I have a question regarding support vector regression, best summarized by the chart below on simulated data of a linear function with a bit of noise. In essence, why does increasing epsilon rotate the fitted line away from the outlier?

Note: the simulated data is the red dots. Green line is a naive lm fit, blue lines are svr predictions for varying values of epsilon.

Motivation: trying to understand SVR in the face of a single large outlier.

enter image description here

Code here:

rm(list = ls())

n <- 1000
x <- 1:100
y <- 5*x + rnorm(length(x), 0, 10)
# y <- 500 #+ rnorm(length(x), 0, 10)
df <- data.frame(x, y)
df[nrow(df), ] <- c(100, 1000)  # add outlier at last x value
df <- df %>% arrange(x)

res <- list()  # blank list for results
epsilon <- seq(0,2.5,0.2)  # epsilon values to consider
# fit svr models
for (i in 1:length(epsilon)) {
  eps <- epsilon[i]
  svrModel <- svm(y ~ x, df, type = "eps-regression", kernel = "linear", epsilon = eps)
  svrTest <- predict(svrModel, df)
  res[[i]] <- data.frame(eps = eps, x = df$x, pred = svrTest)

# lm for comparison
lmModel <- lm(y ~ x, df)
predLM <- predict(lmModel, df)
dfLM <- data.frame(x = df$x, y = predLM)

resTidy <- bind_rows(res)  # tidy data

resTidy %>% 
  ggplot(aes(x = x, y = pred, group = eps, color = eps)) +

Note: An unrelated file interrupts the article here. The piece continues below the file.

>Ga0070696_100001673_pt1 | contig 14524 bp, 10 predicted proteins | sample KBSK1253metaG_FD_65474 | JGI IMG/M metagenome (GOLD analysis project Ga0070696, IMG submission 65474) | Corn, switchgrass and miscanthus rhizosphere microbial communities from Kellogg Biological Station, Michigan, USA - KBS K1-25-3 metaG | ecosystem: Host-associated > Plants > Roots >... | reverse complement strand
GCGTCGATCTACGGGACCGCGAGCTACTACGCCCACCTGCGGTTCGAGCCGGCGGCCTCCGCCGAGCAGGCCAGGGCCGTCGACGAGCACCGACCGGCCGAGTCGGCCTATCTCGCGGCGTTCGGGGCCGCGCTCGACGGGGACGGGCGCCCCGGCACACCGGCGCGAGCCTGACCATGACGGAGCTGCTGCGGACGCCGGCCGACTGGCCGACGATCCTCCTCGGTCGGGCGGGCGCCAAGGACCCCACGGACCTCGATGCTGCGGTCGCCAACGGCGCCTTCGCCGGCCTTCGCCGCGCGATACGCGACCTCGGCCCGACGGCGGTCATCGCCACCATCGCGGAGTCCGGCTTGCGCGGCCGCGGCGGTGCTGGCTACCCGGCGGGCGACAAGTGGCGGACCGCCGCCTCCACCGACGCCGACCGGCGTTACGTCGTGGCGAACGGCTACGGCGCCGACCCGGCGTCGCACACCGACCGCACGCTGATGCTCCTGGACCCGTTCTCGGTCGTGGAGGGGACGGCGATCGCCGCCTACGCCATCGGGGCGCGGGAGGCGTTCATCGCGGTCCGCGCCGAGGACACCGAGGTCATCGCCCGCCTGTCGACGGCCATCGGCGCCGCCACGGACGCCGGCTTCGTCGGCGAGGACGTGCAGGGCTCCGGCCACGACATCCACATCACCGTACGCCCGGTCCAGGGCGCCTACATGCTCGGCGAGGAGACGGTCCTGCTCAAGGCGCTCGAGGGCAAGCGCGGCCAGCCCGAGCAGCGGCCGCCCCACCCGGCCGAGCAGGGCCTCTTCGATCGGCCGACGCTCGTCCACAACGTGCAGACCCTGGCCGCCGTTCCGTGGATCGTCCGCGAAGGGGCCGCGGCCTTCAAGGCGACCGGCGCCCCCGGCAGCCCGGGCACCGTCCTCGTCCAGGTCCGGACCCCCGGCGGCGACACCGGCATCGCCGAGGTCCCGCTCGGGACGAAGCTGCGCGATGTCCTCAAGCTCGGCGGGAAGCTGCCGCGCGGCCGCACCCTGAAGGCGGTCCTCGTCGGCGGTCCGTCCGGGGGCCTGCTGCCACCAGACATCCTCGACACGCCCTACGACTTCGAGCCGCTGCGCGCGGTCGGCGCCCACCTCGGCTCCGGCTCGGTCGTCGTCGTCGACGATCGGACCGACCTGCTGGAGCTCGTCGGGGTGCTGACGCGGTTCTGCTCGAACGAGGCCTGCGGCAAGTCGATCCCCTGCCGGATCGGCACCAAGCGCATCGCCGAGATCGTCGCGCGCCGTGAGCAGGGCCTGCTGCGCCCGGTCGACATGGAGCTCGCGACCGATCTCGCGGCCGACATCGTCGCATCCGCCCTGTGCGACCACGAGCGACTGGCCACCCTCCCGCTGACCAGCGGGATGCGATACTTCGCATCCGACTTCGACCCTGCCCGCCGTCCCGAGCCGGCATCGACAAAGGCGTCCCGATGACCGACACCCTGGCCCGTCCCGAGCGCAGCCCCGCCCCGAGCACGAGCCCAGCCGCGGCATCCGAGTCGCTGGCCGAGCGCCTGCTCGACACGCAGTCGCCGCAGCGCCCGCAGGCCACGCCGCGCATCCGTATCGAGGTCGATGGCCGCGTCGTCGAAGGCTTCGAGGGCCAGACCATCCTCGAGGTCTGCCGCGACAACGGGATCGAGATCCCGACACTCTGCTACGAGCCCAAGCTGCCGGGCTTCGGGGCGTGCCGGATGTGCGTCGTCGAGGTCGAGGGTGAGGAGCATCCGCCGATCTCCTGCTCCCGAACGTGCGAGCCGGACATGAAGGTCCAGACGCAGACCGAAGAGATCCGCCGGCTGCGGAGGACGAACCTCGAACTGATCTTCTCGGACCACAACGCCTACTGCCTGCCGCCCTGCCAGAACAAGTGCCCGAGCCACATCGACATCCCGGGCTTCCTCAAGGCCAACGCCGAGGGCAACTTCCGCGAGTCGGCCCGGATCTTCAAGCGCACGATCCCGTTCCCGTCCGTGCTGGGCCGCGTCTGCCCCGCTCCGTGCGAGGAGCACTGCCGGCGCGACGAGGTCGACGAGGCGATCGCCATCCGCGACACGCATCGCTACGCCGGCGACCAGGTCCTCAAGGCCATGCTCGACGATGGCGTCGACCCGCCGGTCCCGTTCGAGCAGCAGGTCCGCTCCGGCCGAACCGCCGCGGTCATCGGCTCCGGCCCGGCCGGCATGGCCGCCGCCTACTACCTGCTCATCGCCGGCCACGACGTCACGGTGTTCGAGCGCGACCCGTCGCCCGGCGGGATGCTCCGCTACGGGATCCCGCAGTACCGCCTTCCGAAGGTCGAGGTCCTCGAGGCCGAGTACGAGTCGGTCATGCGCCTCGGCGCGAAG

geom_line(aes(colour = eps), size = 1.2) +
  geom_point(data = df, aes(x = x, y = y), alpha = 1, col = 'red') +
  geom_line(data = dfLM, aes(x = x, y = predLM), colour = 'green', linetype = 2, size = 1.2)

In particular the second link listed below (part way down) says, based on the Smola paper (link 3):

In SVR we want to maximize the prediction error in a defined precision, epsilon for better generalization. Here if we minimize the prediction error instead of maximize, the prediction result on unknown data is more likely to be over-fitted.

Thoughts greatly appreciated...finding SVR slightly unintuitive vs. SVM for classification.

P.S. Links that may be useful (I don't have enough reputation points to post all as hyperlinks) - remove the @@ which I inserted to be allowed to post them:

  1. https:@@//stats.stackexchange.com/questions/13194/support-vector-machines-and-regression
  2. https:@@//stats.stackexchange.com/questions/5945/understanding-svm-regression-objective-function-and-flatness
  3. https:@@//alex.smola.org/papers/2004/SmoSch04.pdf

This behavior is due to the fact that support vector regression fits the flattest possible function for a given epsilon-value. It is nicely illustrated in Fig. 3.28 of the lecture notes "Machine learning: Supervised techniques" by Sepp Hochreiter, currently here: http://www.bioinf.jku.at/teaching/current/ws_mlstvl/ML_supervised.pdf Your picture is nice though, in order to see what happens with outliers.


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